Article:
Dunno I'm pretty sure that I managed to build the kernel with icc (I can't remember if it was 2.6 or 2.4 though) –  Tamas Czinege Jun 15 '09 at 0:36

At some point tcc would process and run the linux kernel source. SO that would be a yes, I guess.

::Hat tip to ephemient in the comments.::

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bellard.org/tcc/tccboot.html "TCCBOOT is a boot loader able to compile and boot a Linux kernel directly from its source code." Yes, tcc was able build a runnable Linux kernel at some point. –  ephemient Mar 27 '09 at 18:11
@ephemient: I'd never noticed that. Thanks. –  dmckee Mar 27 '09 at 18:32

Many, many, many years ago, it was actually possible to compile the kernel with g++, and as far as I remember part of the motivation was because C++ had stronger type check, not necessarily to have g++ to produce object files. But as Neil Butterworth have pointed out, Linus is not particular fond of C++, and there is zero chance that this ever will be possible again.

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My non-technical guess: The Linux Kernel can't currently (2009) be compiled with any compiler other than the GNU compiler, gcc.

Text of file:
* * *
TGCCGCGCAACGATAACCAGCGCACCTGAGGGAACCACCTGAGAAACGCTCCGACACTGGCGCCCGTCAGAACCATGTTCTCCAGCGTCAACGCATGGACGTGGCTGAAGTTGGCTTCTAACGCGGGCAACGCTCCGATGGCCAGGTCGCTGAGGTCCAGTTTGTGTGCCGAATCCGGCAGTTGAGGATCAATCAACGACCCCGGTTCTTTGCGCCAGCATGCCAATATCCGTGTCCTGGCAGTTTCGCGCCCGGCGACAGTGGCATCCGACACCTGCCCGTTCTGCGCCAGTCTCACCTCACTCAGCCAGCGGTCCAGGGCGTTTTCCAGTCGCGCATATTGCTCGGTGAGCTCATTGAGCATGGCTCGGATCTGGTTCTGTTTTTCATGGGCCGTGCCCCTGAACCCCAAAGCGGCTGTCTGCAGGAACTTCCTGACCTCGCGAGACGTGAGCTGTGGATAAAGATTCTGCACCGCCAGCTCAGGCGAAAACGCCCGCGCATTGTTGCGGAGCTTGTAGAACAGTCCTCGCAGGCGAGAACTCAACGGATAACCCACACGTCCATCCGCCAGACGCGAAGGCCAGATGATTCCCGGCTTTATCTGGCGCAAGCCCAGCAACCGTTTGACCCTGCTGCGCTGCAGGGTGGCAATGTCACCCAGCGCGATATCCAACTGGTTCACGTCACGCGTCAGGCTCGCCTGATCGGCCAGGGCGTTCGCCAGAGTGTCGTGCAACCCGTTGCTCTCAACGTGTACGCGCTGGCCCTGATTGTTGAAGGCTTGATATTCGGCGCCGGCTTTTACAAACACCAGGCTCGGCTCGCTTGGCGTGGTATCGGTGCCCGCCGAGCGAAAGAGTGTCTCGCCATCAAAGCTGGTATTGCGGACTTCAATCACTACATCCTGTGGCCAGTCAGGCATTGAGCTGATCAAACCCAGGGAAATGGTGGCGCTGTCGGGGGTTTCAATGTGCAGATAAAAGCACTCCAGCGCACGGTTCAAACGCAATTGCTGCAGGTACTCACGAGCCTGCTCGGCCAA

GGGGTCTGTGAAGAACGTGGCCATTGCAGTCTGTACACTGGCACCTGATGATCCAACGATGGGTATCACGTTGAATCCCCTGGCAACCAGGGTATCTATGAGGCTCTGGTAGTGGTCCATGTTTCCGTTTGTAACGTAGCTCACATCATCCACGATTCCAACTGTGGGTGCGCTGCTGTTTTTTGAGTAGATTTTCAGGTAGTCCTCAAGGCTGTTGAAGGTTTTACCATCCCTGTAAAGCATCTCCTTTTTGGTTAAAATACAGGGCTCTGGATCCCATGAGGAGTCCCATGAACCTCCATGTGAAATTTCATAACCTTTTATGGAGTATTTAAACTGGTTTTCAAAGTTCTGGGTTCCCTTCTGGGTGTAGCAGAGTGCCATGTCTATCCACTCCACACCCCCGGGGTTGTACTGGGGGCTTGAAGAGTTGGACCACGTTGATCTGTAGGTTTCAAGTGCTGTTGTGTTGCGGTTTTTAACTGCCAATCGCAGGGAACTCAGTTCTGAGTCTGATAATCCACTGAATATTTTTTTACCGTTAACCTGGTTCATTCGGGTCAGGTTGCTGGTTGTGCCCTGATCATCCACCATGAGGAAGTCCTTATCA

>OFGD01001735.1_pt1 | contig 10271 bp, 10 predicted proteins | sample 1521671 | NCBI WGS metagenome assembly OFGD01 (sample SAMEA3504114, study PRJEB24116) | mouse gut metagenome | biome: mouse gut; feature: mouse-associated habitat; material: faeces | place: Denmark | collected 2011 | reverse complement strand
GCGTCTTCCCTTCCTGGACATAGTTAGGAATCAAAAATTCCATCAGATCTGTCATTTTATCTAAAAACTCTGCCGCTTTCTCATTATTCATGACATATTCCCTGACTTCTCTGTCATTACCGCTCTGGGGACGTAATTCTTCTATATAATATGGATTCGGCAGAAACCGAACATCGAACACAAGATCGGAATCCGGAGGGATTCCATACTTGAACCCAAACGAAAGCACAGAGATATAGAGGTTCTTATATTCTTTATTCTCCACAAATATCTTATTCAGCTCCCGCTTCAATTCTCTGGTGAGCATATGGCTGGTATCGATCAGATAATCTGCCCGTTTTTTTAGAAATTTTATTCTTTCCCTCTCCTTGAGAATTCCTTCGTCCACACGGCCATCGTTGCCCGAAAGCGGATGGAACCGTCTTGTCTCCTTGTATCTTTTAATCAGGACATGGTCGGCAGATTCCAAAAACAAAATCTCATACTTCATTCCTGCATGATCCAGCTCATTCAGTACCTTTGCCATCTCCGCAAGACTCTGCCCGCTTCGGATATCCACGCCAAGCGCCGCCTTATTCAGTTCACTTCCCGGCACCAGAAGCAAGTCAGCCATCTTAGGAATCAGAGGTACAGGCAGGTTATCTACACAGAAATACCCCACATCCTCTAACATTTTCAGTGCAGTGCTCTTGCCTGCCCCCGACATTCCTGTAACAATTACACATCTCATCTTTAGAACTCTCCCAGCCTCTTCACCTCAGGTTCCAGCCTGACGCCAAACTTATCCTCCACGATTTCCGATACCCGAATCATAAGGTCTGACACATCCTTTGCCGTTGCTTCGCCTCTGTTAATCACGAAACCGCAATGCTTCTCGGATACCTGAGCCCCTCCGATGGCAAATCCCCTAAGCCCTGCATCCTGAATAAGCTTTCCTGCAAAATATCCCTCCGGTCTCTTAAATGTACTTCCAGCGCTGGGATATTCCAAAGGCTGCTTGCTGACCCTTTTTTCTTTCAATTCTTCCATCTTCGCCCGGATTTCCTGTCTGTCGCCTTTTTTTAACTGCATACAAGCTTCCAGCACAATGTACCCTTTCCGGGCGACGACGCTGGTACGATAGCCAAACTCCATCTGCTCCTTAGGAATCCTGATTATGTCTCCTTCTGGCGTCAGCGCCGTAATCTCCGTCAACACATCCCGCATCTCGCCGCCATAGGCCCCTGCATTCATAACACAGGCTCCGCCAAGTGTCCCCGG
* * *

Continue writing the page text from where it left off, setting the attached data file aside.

I say this on the basis that I've heard Richard Stallman, with some conviction, say Linux should be called GNU/Linux because the kernel is "only 1 part of the operating system" and I'm guessing he would not be able to say this if the kernel was non-dependant on GNU (e.g. a tonne of embedded devices run a Linux OS without any GNU software).

As I said, just a guess, let me know if I'm wrong...

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Wrong. :) See other answers. –  Arafangion Jun 3 '09 at 4:51
RMS is referring to GNU coreutils and other userland utilities. –  Xiong Chiamiov Sep 6 '11 at 3:13

The LLVM developers are trying to compile it with clang. The meta-bug on compiling the Linux kernel with clang has more details (the dependency tree for that meta-bug shows how little seems to be left).

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Also there is now Linux Foundation project "LLVMLinux" to patch linux kernel to be compilable by LLVM and clang: llvm.linuxfoundation.org –  osgx Mar 15 '14 at 21:11

EKOPath 4 Compiler, not now. but probably with some minor patches



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I am just now working on compile Linux kernel using Open64 for MIPS archtecture, and some other guys are now just working for make Open64 can build for X86 arch. Now the kernel can partly run, and still have Run fail errors.

However for the atomic problem, at least i have not come up with it. And I do not think it is really a problem.The reasons are:

  1. The Linux kernel have already been a collection of source code, which can successfully build with GCC, so it is only the compiler's problem if it can not build it, or the built kernel runs fail.

  2. If a compiler want to successfully build Linux kernel, it should obide the GNU C Extension, and this extension will give a clear discription of what a atomic operation is, so such a compile only need to generate code according to this extension.